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Blaster threat extends to Cisco kit

Appliances need patch application

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The Blaster worm, which has caused untold misery for Windows PC users this week, is also capable of affecting the operation of networking equipment.

As was the case with the Code Red worm, Cisco products that ship with Microsoft technology need protection against the Blaster worm. In the case of the latest Microsoft-targeted malware, however, vulnerable products are probably less exposed because of differences in the ways the two worms spread. With Code Red there was definite denial of service risk, this time its easier to tuck products behind a firewall and minimise the risk.

According to a Cisco advisory issued yesterday, a number of networking appliance software products that come with Microsoft technology need patching with Cisco-supplied fixes because of the worm. These include Cisco CallManager, Cisco Building Broadband Service Manager (v5.1, v5.2 and HotSpot 1.0 only), Cisco Customer Response Application Server, Cisco Personal Assistant, Cisco Conference Connection, Cisco Emergency Responder.

The networking giant is providing a free software upgrade for these products.

Meanwhile, Microsoft's patch needs to be applied to a separate range of Cisco's software products. These include: Cisco Unity, Cisco uOne Enterprise Edition, Cisco Network Registrar, Cisco Internet Service Node, Cisco Intelligent Contact Manager (ICM) (Hosted and Enterprise), Cisco IP Contact Center (IPCC) (Express and Enterprise), Cisco E-mail Manager, Cisco Collaboration Server, Cisco Dynamic Content Adapter, Cisco Media Blender and TrailHead (part of Cisco's Web Gateway product).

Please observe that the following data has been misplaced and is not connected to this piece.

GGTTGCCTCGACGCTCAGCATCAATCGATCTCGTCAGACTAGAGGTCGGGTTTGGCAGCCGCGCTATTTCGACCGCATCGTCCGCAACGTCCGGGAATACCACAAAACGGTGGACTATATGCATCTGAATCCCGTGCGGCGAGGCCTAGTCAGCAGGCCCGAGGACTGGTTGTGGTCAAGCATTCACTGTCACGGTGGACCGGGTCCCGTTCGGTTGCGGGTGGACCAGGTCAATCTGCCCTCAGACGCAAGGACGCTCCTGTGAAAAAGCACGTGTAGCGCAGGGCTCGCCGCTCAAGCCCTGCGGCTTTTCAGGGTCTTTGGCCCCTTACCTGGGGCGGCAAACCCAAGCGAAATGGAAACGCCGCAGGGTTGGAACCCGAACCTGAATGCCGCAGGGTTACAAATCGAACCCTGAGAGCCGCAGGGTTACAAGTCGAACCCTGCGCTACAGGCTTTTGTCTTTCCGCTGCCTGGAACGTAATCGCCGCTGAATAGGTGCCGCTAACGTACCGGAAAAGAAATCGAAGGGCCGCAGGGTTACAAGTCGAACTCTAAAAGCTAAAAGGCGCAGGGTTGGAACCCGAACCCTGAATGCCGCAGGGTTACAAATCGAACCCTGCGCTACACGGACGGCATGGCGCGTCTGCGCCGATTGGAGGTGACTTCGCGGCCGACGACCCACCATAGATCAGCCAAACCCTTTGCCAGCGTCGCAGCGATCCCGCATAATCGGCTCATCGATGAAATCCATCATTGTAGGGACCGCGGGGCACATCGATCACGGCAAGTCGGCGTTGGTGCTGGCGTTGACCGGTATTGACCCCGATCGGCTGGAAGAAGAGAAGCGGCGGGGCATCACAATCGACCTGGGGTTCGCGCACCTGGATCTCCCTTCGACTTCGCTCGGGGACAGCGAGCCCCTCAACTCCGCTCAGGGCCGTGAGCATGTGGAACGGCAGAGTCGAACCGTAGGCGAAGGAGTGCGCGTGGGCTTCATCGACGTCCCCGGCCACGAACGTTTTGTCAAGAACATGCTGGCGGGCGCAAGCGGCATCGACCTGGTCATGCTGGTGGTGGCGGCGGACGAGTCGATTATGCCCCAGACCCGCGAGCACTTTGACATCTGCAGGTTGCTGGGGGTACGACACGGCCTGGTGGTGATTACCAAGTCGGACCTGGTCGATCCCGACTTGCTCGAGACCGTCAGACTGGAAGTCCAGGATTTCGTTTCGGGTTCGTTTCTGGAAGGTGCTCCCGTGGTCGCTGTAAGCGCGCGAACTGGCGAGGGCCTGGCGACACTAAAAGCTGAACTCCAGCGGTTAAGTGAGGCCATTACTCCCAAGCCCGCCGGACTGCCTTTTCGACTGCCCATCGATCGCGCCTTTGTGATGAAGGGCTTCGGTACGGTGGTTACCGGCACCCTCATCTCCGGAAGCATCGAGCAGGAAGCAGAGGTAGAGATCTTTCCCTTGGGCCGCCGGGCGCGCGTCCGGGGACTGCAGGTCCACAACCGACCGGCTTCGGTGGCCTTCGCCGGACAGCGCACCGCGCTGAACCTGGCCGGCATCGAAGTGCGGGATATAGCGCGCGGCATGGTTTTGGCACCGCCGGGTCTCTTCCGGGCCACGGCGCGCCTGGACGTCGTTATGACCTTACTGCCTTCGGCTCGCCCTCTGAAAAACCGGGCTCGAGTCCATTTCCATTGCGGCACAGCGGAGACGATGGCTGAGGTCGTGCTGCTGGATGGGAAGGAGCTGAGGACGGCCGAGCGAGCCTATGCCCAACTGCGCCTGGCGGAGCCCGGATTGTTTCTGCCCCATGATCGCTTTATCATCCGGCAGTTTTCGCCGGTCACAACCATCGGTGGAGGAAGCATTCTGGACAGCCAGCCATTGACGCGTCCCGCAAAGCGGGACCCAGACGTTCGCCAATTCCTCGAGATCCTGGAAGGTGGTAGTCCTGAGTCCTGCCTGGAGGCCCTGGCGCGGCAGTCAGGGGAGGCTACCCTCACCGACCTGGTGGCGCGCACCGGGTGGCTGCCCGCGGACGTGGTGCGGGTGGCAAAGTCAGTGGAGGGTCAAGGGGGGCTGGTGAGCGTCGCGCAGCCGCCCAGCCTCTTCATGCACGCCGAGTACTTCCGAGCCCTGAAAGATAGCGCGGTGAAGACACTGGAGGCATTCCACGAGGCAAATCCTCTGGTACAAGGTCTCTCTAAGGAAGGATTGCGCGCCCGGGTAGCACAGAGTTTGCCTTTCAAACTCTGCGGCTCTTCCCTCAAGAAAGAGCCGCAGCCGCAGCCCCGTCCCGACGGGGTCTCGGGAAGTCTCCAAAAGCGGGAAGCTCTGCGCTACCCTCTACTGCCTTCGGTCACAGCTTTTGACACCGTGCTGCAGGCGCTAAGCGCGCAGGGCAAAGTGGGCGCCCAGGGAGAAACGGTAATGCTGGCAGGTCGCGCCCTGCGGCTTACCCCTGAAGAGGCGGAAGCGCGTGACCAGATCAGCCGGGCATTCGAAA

And there's more.

Cisco Networking Services for Active Directory (CNS/AD) and the driver to interface to Windows servers with Cisco SN 5400 Series Storage Routers also need patching, as do a substantial number of packages within the CiscoWorks network management suite.

Finally, Cisco Transport Manager, Cisco Broadband Troubleshooter, DOCSIS CPE Configurator and Cisco Secure Applications also need to be upgraded with Microsoft's fix.

Altogether quite a list. The potential vulnerability of a wide range of networking software and appliances represents a lot of extra work for hard pressed sysadmins, particularly those working in shops with a lot of deployed VoIP or Cisco call centre technology.

Fortunately the work is nowhere near as urgent as making sure corporate PCs and servers are protected against Slammer.

Since all the potentially vulnerable Cisco kit is enterprise product there's plenty of scope to minimise potential problems by blocking traffic at the firewall. Cisco's advisory has plenty to say about such workarounds, as well as information on the types of software fixes that eventually need to be applied. ®

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